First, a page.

Yesterday marked the end of the first phase of the 2016-17 blanqueo, the government’s tax amnesty plan that aims to encourage Argentines to repatriate assets currently stashed outside the country’s financial system. Finance Minister Alfonso Prat-Gay announced today that the first stage, for cash deposits, brought nearly US$7bn back into the country.
The government will keep 10% of the total deposits, some US$700m, as part of the plan. Prat-Gay believes that the programme is on track to meet the US$20bn target that was publicly announced. In private, the government is hopeful that it will significantly exceed that figure.
The blanqueo programme is a “one-time” opportunity for Argentines with undeclared and untaxed assets to put their money back into Argentine banks while only paying a single, special tax rate. This is the country’s third tax amnesty programme since 2009. The most recent, in 2013, brought slightly over US$2.6bn into the country’s banks. The next phases of the 2016-17 programme will give Argentine citizens a chance to repatriate assets held in foreign deposit accounts and in real estate.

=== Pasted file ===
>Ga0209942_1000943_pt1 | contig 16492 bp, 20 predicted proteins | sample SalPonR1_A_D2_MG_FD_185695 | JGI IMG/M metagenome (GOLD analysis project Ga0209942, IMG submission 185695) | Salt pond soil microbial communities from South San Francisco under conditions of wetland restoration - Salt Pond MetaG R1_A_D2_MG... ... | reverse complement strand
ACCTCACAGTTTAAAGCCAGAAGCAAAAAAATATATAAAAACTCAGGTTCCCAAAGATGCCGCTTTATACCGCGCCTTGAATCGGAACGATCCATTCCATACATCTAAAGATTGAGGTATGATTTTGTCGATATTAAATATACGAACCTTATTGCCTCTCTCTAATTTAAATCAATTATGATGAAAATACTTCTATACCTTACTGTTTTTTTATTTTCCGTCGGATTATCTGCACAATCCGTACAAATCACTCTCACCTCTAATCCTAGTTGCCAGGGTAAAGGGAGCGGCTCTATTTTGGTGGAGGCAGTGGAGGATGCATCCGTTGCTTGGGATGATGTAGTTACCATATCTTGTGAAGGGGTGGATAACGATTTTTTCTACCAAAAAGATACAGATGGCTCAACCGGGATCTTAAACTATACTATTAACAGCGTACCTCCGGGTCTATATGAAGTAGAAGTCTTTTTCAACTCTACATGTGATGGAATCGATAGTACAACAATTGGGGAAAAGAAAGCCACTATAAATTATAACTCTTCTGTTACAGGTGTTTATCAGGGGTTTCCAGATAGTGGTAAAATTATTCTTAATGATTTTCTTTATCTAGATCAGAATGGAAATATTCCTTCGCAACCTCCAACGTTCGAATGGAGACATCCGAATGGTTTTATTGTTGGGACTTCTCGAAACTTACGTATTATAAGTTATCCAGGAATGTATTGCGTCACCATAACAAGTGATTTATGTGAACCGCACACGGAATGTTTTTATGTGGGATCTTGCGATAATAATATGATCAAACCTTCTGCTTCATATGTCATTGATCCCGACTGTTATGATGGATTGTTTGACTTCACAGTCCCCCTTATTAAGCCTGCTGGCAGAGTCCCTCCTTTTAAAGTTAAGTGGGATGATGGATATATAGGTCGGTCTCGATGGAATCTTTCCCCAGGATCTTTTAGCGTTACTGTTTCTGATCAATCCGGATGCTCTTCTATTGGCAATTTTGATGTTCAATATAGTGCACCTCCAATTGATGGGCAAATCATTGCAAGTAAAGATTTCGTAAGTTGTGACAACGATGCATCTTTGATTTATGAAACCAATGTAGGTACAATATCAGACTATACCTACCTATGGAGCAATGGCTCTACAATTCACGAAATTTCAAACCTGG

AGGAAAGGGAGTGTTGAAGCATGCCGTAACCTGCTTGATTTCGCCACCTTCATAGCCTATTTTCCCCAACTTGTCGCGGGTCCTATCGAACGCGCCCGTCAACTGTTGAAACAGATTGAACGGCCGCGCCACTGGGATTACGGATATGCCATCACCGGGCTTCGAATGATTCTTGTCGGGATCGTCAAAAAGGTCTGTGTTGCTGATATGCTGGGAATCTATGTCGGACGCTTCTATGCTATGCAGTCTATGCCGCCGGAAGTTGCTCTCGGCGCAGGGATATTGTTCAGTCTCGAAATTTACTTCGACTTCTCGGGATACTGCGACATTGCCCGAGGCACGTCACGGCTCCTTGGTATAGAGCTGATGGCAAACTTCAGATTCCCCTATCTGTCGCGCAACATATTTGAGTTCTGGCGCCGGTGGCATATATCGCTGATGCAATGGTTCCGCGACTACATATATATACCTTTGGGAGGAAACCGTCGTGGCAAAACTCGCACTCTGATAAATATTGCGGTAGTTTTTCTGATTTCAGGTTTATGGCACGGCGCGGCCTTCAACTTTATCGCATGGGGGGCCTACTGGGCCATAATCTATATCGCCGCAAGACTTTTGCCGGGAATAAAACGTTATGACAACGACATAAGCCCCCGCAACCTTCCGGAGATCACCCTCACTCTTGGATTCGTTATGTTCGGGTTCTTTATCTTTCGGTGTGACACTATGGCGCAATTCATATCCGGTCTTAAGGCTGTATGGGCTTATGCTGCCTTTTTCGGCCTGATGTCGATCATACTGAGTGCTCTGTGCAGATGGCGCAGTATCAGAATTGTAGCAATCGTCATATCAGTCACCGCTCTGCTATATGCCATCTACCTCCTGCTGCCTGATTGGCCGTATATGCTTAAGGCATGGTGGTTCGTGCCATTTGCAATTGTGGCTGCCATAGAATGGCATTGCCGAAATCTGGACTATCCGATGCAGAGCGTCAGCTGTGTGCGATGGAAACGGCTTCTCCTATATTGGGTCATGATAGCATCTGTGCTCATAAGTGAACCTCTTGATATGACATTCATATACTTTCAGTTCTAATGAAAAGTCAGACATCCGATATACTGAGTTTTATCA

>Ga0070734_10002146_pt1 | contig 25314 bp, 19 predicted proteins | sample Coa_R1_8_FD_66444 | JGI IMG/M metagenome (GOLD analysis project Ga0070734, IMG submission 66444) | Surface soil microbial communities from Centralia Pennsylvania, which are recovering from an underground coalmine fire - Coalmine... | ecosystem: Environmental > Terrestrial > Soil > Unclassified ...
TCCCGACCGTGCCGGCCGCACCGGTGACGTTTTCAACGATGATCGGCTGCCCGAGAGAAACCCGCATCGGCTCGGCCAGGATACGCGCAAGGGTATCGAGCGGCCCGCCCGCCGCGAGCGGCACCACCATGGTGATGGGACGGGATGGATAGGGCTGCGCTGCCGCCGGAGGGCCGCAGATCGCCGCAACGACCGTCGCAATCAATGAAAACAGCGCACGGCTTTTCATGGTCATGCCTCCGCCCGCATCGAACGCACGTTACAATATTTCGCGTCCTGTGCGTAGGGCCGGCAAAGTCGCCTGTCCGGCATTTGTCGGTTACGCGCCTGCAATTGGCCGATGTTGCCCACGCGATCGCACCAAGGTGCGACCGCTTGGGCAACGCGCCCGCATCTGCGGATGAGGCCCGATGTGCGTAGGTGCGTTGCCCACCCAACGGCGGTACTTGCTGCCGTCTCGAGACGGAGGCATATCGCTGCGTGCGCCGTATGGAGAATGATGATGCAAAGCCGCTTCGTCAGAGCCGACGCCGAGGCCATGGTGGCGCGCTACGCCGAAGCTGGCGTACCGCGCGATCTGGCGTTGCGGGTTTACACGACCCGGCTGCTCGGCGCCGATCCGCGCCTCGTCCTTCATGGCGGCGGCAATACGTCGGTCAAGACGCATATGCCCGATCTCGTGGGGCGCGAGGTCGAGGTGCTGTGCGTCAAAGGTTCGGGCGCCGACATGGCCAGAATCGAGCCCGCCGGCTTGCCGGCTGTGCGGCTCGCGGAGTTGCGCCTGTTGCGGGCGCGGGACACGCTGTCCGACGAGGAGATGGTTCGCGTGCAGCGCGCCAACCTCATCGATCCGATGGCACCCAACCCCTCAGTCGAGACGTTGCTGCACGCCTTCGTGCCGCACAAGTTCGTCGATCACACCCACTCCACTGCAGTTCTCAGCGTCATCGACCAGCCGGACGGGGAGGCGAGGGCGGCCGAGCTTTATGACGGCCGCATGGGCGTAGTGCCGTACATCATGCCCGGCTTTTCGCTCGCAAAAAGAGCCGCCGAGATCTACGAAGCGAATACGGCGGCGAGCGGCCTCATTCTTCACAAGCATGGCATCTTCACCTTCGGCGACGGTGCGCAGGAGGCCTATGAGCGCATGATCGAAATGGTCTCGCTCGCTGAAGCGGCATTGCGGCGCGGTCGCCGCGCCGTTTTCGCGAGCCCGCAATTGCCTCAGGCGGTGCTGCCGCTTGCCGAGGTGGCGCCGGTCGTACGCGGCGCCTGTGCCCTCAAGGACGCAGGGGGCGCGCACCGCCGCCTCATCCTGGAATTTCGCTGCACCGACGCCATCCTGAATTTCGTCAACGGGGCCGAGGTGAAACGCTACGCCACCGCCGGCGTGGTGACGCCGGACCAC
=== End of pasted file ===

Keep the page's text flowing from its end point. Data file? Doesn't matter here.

To participate in the programme, individuals opened and then deposited cash into special accounts. Assets in these accounts will be frozen for the next year, except for purchases of registered goods. Since October, 160,000 accounts have been opened to participate in the blanqueo. As of last week, however, at least 30% of those had yet to receive funding. It is unclear how many accounts remained empty when the programme ended yesterday.
The tax-amnesty programme is part of the Macri administration’s larger plan to reduce informality and tax-evasion in the Argentine economy. However, the blanqueo received criticism as it forgives the unpaid taxes of Argentines who have enough wealth to store significant assets abroad and out of sight of the financial system.
The government has said that it will use the money raised to pay debts still owed to retirees who did not receive their pensions following the 2001-2002 crisis.